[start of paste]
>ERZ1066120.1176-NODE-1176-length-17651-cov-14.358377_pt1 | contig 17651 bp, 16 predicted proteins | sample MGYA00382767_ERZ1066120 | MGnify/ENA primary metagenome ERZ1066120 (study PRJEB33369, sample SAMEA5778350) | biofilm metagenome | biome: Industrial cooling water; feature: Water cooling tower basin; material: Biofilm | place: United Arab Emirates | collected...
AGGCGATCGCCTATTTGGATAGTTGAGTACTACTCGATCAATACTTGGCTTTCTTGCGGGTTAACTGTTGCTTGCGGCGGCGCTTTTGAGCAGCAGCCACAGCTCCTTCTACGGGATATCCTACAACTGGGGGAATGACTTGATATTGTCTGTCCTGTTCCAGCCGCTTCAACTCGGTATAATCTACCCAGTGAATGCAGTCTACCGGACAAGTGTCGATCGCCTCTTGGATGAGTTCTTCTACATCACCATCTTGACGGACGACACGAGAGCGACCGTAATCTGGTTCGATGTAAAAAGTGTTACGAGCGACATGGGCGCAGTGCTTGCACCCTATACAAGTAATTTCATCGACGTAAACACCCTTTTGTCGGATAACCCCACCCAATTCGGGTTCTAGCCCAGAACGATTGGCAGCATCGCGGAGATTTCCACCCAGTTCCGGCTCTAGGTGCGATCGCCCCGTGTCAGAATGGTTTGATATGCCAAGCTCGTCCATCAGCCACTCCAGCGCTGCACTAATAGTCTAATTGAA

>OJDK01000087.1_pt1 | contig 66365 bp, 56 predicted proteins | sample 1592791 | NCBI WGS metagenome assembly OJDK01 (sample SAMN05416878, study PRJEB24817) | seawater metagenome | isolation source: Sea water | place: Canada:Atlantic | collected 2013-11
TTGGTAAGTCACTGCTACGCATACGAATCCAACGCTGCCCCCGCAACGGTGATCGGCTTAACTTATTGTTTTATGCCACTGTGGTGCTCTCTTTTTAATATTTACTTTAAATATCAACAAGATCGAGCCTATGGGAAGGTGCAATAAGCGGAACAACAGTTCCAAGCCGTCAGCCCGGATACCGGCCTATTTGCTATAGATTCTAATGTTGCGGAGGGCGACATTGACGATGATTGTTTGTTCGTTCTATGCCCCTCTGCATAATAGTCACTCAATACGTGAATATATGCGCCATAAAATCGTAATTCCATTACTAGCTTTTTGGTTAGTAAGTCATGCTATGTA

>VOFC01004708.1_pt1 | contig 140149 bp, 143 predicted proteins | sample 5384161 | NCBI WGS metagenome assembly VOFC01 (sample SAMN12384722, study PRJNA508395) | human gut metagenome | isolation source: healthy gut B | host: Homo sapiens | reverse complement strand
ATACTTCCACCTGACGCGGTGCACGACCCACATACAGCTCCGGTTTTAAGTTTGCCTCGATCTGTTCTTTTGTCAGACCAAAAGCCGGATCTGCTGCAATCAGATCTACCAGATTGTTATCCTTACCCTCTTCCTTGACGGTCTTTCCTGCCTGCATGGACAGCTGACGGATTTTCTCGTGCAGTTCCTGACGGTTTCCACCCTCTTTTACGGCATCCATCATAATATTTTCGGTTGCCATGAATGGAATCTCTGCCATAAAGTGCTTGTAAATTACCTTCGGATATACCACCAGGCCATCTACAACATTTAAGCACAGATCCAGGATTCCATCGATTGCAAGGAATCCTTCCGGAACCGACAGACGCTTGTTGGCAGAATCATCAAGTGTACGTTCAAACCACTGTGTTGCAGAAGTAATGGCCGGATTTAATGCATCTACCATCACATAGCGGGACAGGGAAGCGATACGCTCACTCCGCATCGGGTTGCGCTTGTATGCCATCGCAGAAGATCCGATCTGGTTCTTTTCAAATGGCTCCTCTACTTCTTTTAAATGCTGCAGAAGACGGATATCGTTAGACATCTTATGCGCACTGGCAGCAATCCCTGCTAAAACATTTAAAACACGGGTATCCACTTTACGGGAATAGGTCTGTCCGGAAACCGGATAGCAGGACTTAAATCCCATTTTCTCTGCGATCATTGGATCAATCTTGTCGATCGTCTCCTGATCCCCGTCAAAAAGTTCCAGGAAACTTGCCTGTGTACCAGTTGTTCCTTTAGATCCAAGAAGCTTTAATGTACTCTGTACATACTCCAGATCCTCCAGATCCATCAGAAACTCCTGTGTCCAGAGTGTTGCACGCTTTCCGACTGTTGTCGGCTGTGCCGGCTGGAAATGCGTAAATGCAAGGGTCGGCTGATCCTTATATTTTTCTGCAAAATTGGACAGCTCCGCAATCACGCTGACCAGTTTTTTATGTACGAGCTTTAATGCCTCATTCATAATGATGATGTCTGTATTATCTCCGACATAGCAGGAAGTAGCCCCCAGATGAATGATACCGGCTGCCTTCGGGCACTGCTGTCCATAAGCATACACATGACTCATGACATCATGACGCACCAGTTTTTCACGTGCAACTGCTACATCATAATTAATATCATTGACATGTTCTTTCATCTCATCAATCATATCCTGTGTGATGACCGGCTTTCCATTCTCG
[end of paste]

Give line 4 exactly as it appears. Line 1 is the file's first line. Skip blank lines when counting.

TTGGTAAGTCACTGCTACGCATACGAATCCAACGCTGCCCCCGCAACGGTGATCGGCTTAACTTATTGTTTTATGCCACTGTGGTGCTCTCTTTTTAATATTTACTTTAAATATCAACAAGATCGAGCCTATGGGAAGGTGCAATAAGCGGAACAACAGTTCCAAGCCGTCAGCCCGGATACCGGCCTATTTGCTATAGATTCTAATGTTGCGGAGGGCGACATTGACGATGATTGTTTGTTCGTTCTATGCCCCTCTGCATAATAGTCACTCAATACGTGAATATATGCGCCATAAAATCGTAATTCCATTACTAGCTTTTTGGTTAGTAAGTCATGCTATGTA